Improving families HCSBs for their children can contribute to significantly reduce morbidity and mortality of under-five children. According to World Health Organization (WHO) estimate, seeking timely and appropriate healthcare could reduce child deaths due to ARIs by 20%. Similarly, in 2016 Ethiopian Demographic and Health Survey (EDHS), prompt medical attention was crucial in reducing child deaths [3]. The risk of death from common childhood illnesses when complicated is greatest and thus it has been established that early diagnosis and prompt treatment should occur within 24 h of the onset of these illnesses [10]. In addition, effective management of childhood illness necessitates a partnership between families and health workers. Maternal practices regarding child healthcare have been recognized as the main factor behind preventing morbidities and mortality among children [14]. This suggests that a proper understanding of mothers/caregivers HCSB may reduce delay in diagnosis, improve treatment compliance and improve health promotion strategies in a variety of contexts [15]. Therefore, this study aimed to assess HCSB of mothers/caregivers towards childhood illnesses in selected health centers of Addis Ababa, Ethiopia.


Study design and setting

A facility-based cross-sectional study was conducted in Addis Ababa, Ethiopia between April 18 to May 11, 2016. Administratively Addis Ababa is divided into 10 sub-cities and it has a total of 56 hospitals (14 of which are public) and 96 health centers [16]. The city administration has a total population of 3,352,000; where 7.16% of them are children under-five years old [9]. All mothers/caregivers who reside in Addis Ababa and have at least one child who is under-five years of age with childhood illnesses formed the study populations. Those mothers/caregivers with a child who is under-five years of age and visited the selected facilities to seek healthcare for childhood illnesses were included in the study. However, mothers/caregivers were excluded, if their purpose of the visit was for follow-up of their child, a child presented with signs and symptoms necessitating urgent referral. The dependent variable is HCSB of mothers/caregivers and the independent variable comprises factors: age of mother/caregiver, age of child and gender, family size, level of education of mother/caregiver, occupation of mother/caregiver, marital status, birth order, average monthly family income, perception of severity of child illness, number of symptoms,; service utilized by the mother and the child, previous experiences of child illness, previous experience of under-five death, and duration of illness.

Sample size and sampling techniques

The sample size was determined by using single proportion formula [17]. The prevalence of healthcare seeking behavior of mothers/caregivers for childhood illnesses in Addis Ababa was unknown and for this study, 50% prevalence was used with the intention of getting the maximum sample size. Thus, considering 5% margin of error, 95% confidence level and 10% contingency, the total sample size to be included in the study was 422. A total of five sub-cities and ten health centers; two health centers from each sub-city (Kotebe, Yeka, Shiromeda, Hidasse, Lomimeda, Keranio, Arada, Churchill, Woreda amest and Woreda hulet health centers) were selected using simple random sampling method by employing lottery method. Then, proportionate number of mothers/caregivers were recruited from the selected health centers. Finally, the number of mothers/caregivers to be recruited from each health center was decided based on the proportion to the size of clients attended in under-five outpatient department from the previous one year data. Whenever there were more than one under-five year’s old children brought by the mother/caregiver, one of them was selected using lottery method.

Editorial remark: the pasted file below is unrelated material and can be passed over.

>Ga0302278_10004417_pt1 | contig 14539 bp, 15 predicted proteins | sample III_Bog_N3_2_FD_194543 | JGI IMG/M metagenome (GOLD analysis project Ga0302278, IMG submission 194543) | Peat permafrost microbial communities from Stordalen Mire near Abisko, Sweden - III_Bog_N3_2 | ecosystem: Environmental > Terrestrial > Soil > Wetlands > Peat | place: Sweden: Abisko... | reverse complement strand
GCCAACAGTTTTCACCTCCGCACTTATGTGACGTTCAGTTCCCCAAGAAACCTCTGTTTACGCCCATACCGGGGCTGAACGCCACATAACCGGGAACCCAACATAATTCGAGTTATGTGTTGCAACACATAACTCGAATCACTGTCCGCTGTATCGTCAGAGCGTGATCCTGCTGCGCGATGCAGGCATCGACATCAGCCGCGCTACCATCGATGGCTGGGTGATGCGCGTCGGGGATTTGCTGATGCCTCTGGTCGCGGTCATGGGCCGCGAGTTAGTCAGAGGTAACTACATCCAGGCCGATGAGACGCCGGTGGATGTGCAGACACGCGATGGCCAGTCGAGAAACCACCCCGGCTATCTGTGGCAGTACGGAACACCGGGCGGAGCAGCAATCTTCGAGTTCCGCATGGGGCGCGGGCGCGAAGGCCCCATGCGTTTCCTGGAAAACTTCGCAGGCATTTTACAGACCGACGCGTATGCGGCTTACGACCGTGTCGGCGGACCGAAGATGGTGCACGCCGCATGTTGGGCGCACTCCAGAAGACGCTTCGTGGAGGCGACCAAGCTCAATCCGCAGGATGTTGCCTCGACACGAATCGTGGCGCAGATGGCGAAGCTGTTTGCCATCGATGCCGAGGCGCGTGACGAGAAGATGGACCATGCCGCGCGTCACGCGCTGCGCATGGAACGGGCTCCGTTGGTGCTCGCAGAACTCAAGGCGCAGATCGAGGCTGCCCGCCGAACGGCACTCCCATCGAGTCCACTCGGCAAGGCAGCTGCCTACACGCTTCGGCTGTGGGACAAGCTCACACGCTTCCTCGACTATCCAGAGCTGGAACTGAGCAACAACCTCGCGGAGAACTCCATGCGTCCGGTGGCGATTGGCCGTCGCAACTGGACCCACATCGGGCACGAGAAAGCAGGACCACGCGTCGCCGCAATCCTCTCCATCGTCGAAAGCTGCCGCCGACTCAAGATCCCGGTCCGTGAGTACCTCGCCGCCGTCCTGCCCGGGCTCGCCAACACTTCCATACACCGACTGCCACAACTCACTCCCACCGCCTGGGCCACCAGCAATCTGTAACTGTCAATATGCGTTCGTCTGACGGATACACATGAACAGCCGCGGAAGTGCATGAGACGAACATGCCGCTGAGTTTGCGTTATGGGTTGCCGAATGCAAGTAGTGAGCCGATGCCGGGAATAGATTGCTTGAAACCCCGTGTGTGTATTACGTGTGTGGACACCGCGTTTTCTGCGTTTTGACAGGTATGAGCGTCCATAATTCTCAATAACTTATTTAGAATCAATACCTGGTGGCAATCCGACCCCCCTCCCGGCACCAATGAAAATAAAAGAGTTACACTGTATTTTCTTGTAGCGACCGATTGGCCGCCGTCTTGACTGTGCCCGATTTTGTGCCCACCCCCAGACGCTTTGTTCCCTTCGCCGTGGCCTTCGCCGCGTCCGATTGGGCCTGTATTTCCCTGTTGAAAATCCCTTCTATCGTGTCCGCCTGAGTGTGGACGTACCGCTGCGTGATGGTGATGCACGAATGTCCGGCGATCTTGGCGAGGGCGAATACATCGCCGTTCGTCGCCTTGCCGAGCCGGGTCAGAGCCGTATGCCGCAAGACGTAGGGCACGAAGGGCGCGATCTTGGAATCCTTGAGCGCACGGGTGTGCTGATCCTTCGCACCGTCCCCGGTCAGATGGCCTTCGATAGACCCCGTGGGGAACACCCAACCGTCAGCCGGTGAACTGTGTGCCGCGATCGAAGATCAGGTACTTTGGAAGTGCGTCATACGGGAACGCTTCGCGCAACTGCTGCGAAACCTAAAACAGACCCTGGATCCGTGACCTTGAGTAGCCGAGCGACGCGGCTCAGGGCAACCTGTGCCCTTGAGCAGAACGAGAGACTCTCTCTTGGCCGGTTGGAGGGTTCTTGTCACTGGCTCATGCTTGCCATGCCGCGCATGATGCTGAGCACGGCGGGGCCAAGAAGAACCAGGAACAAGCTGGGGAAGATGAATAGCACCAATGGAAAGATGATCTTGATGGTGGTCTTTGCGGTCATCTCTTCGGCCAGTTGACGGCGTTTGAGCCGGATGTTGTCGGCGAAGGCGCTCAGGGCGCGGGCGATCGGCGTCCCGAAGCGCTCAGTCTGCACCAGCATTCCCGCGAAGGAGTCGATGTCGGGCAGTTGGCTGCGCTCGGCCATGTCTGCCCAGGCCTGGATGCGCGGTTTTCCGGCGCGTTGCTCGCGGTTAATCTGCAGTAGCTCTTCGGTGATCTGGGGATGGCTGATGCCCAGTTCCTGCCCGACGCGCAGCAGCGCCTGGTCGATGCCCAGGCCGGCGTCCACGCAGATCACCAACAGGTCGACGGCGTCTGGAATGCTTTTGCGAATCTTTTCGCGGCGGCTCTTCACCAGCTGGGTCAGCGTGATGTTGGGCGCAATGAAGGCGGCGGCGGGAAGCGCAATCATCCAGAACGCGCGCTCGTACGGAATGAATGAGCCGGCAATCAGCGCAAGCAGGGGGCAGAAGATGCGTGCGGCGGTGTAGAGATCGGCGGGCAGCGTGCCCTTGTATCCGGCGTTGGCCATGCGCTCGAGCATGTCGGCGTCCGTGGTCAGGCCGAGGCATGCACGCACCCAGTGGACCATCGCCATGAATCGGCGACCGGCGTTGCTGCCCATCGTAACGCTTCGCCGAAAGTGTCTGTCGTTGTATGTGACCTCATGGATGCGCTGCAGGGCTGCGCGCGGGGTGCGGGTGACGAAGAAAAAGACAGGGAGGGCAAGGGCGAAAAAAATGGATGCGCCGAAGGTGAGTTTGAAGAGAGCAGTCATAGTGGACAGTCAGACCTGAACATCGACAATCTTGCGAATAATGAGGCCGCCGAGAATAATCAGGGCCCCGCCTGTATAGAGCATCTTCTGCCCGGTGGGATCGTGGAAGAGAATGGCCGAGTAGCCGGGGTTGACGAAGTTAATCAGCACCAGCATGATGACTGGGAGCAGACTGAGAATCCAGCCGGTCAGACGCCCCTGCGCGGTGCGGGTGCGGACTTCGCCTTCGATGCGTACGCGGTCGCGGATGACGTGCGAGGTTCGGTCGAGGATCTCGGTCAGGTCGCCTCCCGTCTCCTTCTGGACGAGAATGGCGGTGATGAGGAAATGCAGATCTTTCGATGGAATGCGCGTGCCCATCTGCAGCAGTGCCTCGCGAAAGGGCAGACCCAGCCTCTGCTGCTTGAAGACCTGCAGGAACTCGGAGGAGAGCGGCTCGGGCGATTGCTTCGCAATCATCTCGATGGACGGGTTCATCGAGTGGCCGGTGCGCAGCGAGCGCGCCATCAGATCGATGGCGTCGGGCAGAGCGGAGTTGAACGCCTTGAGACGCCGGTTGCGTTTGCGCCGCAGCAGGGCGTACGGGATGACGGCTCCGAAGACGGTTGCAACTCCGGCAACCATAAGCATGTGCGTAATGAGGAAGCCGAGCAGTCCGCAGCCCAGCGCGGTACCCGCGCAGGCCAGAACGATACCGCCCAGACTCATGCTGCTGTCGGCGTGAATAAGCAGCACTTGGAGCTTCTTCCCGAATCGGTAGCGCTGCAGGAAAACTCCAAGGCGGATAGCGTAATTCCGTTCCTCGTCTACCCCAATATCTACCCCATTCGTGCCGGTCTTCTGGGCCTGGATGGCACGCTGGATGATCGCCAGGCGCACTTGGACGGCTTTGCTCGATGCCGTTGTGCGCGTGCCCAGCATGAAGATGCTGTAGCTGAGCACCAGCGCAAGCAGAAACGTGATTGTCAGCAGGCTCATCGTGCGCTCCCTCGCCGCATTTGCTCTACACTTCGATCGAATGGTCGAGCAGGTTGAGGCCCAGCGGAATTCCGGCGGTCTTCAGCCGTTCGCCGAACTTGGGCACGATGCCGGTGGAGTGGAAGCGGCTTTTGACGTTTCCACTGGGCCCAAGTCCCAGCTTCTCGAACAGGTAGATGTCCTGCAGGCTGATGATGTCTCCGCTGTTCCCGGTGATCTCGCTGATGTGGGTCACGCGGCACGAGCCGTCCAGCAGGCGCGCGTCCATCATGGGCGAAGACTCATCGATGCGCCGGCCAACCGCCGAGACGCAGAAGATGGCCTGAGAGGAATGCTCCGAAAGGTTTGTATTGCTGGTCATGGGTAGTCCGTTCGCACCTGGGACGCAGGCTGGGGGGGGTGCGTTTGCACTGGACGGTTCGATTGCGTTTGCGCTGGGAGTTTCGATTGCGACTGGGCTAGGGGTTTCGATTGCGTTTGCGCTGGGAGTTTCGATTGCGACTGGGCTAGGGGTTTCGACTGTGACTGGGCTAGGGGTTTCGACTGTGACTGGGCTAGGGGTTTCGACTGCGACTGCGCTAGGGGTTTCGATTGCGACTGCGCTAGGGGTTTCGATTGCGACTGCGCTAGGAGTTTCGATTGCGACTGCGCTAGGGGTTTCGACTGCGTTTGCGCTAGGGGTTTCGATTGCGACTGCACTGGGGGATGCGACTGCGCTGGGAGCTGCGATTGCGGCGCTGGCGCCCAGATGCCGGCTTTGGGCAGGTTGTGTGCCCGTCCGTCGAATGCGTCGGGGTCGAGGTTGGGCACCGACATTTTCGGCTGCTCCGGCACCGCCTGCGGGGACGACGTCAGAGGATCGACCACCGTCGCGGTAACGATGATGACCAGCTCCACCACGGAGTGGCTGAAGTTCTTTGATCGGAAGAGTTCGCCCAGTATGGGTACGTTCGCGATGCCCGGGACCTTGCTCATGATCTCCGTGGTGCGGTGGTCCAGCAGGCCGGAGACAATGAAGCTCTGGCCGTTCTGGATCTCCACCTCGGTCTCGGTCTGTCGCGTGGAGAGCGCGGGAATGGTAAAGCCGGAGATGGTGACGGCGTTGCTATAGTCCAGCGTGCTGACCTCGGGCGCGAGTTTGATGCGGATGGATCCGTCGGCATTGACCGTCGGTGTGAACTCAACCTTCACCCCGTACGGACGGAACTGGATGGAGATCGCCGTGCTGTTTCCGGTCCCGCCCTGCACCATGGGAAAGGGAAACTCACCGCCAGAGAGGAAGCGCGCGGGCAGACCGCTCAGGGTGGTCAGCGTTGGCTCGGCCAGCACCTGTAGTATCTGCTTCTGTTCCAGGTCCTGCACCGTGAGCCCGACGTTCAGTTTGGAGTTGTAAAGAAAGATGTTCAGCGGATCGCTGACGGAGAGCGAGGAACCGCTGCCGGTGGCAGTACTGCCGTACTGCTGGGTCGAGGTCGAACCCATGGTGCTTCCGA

Data collection procedures

Data were collected using a pre-tested, semi-structured questionnaire consisting of 33 questions (Additional file 1). The questionnaire was designed in a way to capture socio-demographic or economic characteristics and questions related to mothers/caregivers HCSB and its associated factors. It was developed by reviewing previous works of literature [1, 12, 18] and modified to the study context. It was initially prepared in English and then translated into local language, Amharic and then re-translated into English to check its consistency.

Two health officers and five clinical nurses were recruited as supervisors and data collectors, respectively. To avoid potential bias, it was ensured that data collectors were not working in the under-five outpatient department as well as in the sampled health centers. They attended a one-day training focused on the aim of the study and detailed review of the tools. Besides the practical training, adequate supervision and follow up were done by the supervisors to maximize the quality of the data collected.

Data processing and analysis

Data were checked for completeness, coded and entered into EPI-info version 3.5.4 and exported into SPSS version 20.0 for cleaning and statistical analysis. Descriptive statistics like graphs, tables, frequency, percentage and standard deviation were computed to describe the events. The presence and strength of association of outcome variable were assessed using multivariable logistic regression. After performing the bivariate analysis, all variables with p-value < 0.25 were considered for the multivariable analysis. Significant associations between variables were determined at p-value < 0.05.